Friday, June 6, 2003 12:00AM EDT
Duke Hospital under investigation
The latest probe comes after a fire in a pediatric intensive care room burned a newborn undergoing treatment there
By MOLLY HENNESSY-FISKE, Staff Writer
DURHAM -- State regulators were at Duke Hospital on Thursday investigating what caused a fire that injured a 2-day-old baby during a medical procedure Monday. Findings could take weeks.
At the family's request, the hospital has not identified the baby or released the baby's condition. The newborn remained in the Pediatric Intensive Care Unit on Thursday, having suffered burns of varying degrees over 10 percent of its body, according to information the hospital reported to state regulators.
Hospital staff received e-mail Thursday from Dr. William Fulkerson, chief executive officer of Duke Hospital, that detailed the incident and the family's request for privacy.
"Our concerns and attention are being directed to serving the medical needs of the patient, and we are working to support the family," he wrote. "The family will not be responsible for any medical costs associated with the incident."
Hospital officials said they told the family immediately after the fire what had happened. When reached Thursday in Durham, family members declined to comment.
A medical team connected the baby to a life-saving machine after the fire broke out Monday, said hospital spokesman Richard Puff, and the baby remained connected to the machine Thursday.
The baby arrived at the hospital with severe heart and lung problems. The machine was supposed to provide temporary relief. Called extracorporeal membrane oxygenation treatment, or ECMO, tubes transfer blood from a vein to an artificial lung, which adds oxygen, and sends blood back into an artery.
Doctors were attempting to connect those tubes in a pediatric intensive care room Monday afternoon when the fire broke out at 1 p.m., Puff said.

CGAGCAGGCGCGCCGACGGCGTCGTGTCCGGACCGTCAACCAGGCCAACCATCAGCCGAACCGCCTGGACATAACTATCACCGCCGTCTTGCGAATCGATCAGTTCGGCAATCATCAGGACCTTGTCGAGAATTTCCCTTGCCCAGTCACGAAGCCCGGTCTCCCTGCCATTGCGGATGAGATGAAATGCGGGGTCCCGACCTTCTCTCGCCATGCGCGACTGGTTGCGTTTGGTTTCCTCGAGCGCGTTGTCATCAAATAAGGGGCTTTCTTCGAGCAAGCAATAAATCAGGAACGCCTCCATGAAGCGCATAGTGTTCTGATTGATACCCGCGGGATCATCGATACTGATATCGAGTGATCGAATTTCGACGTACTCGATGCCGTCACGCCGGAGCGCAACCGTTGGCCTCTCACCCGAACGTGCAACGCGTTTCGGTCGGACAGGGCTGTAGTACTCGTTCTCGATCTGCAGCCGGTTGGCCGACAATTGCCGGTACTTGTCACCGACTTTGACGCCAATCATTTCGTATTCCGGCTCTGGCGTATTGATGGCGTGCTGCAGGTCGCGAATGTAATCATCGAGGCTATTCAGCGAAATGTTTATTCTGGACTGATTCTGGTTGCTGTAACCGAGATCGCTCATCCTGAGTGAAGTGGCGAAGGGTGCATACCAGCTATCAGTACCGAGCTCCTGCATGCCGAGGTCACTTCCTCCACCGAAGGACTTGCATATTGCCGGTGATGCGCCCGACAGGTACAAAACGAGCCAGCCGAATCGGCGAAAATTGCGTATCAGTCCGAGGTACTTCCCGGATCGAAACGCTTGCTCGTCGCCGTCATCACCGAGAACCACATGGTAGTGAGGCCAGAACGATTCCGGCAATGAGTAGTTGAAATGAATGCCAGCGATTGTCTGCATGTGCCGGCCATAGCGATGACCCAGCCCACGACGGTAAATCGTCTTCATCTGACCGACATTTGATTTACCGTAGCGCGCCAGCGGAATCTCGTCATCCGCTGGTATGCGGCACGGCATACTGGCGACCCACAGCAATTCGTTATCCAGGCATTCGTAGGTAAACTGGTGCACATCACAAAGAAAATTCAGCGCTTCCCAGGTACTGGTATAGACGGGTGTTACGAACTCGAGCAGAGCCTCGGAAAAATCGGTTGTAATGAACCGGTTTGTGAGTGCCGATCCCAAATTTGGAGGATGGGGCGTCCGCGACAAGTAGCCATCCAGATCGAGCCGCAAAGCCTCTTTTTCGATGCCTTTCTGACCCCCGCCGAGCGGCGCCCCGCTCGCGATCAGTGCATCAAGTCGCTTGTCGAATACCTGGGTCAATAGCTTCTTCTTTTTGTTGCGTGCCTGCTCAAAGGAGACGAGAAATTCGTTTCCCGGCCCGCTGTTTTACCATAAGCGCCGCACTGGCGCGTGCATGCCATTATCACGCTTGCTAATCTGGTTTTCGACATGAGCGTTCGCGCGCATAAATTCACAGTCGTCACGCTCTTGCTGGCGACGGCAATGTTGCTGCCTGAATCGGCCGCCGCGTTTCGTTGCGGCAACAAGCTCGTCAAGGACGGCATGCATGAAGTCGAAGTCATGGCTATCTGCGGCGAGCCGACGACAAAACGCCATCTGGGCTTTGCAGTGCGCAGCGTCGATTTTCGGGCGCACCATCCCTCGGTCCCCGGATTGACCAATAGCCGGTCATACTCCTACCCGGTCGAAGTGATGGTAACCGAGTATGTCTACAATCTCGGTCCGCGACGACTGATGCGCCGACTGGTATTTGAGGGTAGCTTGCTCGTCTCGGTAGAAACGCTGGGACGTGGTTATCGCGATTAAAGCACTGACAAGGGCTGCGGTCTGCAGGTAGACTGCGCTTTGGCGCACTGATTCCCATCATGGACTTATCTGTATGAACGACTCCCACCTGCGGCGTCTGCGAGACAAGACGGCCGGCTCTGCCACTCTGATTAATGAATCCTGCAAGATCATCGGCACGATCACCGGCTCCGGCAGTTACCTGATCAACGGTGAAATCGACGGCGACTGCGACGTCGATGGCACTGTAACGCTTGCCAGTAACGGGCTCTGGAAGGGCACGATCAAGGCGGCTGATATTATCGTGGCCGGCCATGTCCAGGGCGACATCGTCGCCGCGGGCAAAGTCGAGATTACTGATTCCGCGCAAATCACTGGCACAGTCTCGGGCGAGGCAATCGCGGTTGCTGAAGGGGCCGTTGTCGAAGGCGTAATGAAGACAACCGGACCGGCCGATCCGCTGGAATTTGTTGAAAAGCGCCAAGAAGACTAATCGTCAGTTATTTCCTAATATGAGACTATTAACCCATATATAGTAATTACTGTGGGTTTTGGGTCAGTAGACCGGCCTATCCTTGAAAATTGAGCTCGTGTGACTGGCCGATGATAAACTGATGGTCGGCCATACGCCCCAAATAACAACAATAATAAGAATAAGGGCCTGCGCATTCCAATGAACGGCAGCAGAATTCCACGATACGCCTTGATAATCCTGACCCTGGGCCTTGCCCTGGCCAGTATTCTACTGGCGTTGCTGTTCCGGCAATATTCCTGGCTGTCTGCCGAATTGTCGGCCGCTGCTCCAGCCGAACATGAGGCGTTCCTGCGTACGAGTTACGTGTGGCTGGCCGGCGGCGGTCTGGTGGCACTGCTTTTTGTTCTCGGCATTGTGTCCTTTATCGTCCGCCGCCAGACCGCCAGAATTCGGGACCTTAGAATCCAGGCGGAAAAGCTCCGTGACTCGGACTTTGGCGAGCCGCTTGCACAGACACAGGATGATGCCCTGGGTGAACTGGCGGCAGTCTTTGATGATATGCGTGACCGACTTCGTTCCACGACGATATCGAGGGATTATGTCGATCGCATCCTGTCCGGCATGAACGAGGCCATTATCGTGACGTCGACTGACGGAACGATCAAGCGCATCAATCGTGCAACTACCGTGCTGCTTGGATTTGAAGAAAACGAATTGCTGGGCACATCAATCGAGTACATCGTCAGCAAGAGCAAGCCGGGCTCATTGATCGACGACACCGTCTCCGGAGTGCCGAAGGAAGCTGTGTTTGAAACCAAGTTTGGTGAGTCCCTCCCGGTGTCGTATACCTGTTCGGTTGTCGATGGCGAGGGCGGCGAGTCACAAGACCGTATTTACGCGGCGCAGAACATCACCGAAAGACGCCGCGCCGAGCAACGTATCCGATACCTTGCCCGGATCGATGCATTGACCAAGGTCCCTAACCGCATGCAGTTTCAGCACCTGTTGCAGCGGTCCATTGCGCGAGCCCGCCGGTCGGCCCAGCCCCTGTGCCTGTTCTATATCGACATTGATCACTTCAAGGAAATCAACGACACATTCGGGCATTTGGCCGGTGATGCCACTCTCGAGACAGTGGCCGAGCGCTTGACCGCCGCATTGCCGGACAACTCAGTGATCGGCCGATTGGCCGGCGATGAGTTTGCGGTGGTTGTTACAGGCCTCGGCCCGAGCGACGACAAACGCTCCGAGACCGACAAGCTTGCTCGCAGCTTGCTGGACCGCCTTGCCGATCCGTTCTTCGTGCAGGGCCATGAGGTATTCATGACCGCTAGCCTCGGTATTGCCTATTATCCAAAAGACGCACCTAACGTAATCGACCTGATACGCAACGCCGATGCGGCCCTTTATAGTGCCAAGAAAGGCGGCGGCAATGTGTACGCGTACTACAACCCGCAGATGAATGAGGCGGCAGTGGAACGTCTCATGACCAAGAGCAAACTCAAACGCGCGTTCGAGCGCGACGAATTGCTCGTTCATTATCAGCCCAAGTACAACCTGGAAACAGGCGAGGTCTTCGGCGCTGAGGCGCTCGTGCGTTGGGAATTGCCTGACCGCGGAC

The procedure has been performed hundreds of times at Duke since 1990, Fulkerson said. Doctors and nurses used a heated cauterizing device to prepare the baby and draped areas near the tube incisions with sterile paper, fabric bedding and a blanket. It was those coverings that caught fire.
Staff members quickly doused the baby with sterile water, then continued the procedure and connected the ECMO, Puff said. The Durham Fire Department responded at 1:05 p.m. after the fire was out but while the baby was still being hooked up to the machine, according to a fire department report.
Hospital staff told the fire department of the infant's burns on Wednesday, the report shows, the same day the hospital notified federal and state regulators.
The state Division of Facility Services was investigating the incident Thursday on behalf of federal Medicaid and Medicare programs. Hospitals have to maintain a certain standard of care to get the federal money.
The agency also investigated the Feb. 22 death of 17-year-old Jesica Santillan after a heart-lung transplant with organs that did not match her blood type.
Staff writer Molly Hennessy-Fiske can be reached at 829-4884 or firstname.lastname@example.org